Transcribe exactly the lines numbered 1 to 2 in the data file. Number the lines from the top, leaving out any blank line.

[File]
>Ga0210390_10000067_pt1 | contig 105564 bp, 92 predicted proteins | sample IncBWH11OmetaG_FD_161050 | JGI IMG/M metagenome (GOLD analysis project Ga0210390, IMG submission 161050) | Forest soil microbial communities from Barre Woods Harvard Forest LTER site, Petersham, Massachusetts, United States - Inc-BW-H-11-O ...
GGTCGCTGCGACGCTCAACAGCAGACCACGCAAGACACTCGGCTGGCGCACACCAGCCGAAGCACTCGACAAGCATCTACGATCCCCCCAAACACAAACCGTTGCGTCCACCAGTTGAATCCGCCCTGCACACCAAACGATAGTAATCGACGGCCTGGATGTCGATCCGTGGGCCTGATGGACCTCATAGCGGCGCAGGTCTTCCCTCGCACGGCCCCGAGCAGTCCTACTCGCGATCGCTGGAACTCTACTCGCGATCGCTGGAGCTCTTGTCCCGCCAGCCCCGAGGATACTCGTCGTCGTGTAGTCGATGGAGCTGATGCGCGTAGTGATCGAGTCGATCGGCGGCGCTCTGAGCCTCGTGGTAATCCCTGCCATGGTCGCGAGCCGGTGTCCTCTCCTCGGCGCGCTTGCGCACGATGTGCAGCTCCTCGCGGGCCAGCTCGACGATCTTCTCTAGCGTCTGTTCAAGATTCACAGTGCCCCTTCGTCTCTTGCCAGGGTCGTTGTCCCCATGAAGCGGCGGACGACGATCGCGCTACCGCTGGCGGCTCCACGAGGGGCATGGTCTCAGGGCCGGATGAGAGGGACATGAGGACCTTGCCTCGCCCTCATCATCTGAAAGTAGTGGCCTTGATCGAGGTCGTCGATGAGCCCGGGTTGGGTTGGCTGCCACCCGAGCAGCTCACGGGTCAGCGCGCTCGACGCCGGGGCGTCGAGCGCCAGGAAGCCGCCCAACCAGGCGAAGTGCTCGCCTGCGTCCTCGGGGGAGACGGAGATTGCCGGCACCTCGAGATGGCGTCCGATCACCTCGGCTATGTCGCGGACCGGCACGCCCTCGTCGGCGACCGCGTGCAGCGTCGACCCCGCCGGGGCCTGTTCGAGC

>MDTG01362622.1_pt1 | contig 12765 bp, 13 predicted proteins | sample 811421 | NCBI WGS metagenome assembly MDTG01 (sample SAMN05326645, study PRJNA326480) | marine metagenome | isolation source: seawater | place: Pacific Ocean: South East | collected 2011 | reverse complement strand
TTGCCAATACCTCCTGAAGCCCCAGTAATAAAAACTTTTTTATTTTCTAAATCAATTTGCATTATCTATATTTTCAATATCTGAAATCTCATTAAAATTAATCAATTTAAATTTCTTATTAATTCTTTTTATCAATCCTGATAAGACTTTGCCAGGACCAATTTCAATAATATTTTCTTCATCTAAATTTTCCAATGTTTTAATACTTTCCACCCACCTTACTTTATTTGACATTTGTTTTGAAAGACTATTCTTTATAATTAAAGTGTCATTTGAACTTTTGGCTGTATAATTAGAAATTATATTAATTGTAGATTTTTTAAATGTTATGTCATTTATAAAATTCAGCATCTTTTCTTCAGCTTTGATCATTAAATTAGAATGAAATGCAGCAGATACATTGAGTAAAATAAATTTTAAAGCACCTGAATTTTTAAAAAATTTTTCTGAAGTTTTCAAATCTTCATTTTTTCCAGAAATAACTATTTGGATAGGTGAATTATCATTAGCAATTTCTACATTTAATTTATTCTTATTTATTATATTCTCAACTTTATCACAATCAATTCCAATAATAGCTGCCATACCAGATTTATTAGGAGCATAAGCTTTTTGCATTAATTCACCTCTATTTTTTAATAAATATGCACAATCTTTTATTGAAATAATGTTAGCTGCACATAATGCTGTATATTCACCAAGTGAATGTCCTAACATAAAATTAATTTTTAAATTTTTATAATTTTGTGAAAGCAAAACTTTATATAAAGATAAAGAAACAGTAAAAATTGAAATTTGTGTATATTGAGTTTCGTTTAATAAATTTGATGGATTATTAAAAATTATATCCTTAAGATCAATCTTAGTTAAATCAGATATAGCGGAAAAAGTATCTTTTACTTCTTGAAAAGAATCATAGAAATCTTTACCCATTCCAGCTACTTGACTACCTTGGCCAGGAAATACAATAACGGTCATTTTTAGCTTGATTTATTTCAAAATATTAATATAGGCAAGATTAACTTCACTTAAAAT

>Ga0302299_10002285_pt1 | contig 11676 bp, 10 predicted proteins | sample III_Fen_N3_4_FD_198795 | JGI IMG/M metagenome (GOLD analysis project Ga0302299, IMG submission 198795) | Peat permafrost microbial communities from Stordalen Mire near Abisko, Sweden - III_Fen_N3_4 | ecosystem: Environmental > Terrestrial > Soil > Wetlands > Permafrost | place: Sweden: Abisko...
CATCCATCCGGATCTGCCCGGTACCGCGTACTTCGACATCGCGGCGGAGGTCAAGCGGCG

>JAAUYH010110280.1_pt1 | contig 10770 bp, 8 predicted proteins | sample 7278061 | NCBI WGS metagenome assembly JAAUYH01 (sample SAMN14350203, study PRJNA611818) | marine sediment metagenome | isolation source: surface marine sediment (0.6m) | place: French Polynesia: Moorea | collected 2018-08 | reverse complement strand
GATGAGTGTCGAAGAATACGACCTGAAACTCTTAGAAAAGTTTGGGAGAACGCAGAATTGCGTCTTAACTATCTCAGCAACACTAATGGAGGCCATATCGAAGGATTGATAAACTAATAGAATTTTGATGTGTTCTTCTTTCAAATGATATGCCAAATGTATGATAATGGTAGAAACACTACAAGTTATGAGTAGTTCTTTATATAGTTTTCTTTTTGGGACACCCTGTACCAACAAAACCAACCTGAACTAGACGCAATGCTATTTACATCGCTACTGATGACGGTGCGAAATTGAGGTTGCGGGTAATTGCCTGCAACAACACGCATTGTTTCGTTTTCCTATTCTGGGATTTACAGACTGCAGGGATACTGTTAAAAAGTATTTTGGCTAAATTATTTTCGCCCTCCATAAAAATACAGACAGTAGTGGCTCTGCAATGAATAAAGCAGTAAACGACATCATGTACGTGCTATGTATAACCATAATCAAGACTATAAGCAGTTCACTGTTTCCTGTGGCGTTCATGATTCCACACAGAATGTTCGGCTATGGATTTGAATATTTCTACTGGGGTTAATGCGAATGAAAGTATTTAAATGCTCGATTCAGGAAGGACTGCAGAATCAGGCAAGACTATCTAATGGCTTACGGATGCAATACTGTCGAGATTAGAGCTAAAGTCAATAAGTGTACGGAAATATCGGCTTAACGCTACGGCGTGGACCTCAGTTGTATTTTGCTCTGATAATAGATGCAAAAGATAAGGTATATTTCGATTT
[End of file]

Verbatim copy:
>Ga0210390_10000067_pt1 | contig 105564 bp, 92 predicted proteins | sample IncBWH11OmetaG_FD_161050 | JGI IMG/M metagenome (GOLD analysis project Ga0210390, IMG submission 161050) | Forest soil microbial communities from Barre Woods Harvard Forest LTER site, Petersham, Massachusetts, United States - Inc-BW-H-11-O ...
GGTCGCTGCGACGCTCAACAGCAGACCACGCAAGACACTCGGCTGGCGCACACCAGCCGAAGCACTCGACAAGCATCTACGATCCCCCCAAACACAAACCGTTGCGTCCACCAGTTGAATCCGCCCTGCACACCAAACGATAGTAATCGACGGCCTGGATGTCGATCCGTGGGCCTGATGGACCTCATAGCGGCGCAGGTCTTCCCTCGCACGGCCCCGAGCAGTCCTACTCGCGATCGCTGGAACTCTACTCGCGATCGCTGGAGCTCTTGTCCCGCCAGCCCCGAGGATACTCGTCGTCGTGTAGTCGATGGAGCTGATGCGCGTAGTGATCGAGTCGATCGGCGGCGCTCTGAGCCTCGTGGTAATCCCTGCCATGGTCGCGAGCCGGTGTCCTCTCCTCGGCGCGCTTGCGCACGATGTGCAGCTCCTCGCGGGCCAGCTCGACGATCTTCTCTAGCGTCTGTTCAAGATTCACAGTGCCCCTTCGTCTCTTGCCAGGGTCGTTGTCCCCATGAAGCGGCGGACGACGATCGCGCTACCGCTGGCGGCTCCACGAGGGGCATGGTCTCAGGGCCGGATGAGAGGGACATGAGGACCTTGCCTCGCCCTCATCATCTGAAAGTAGTGGCCTTGATCGAGGTCGTCGATGAGCCCGGGTTGGGTTGGCTGCCACCCGAGCAGCTCACGGGTCAGCGCGCTCGACGCCGGGGCGTCGAGCGCCAGGAAGCCGCCCAACCAGGCGAAGTGCTCGCCTGCGTCCTCGGGGGAGACGGAGATTGCCGGCACCTCGAGATGGCGTCCGATCACCTCGGCTATGTCGCGGACCGGCACGCCCTCGTCGGCGACCGCGTGCAGCGTCGACCCCGCCGGGGCCTGTTCGAGC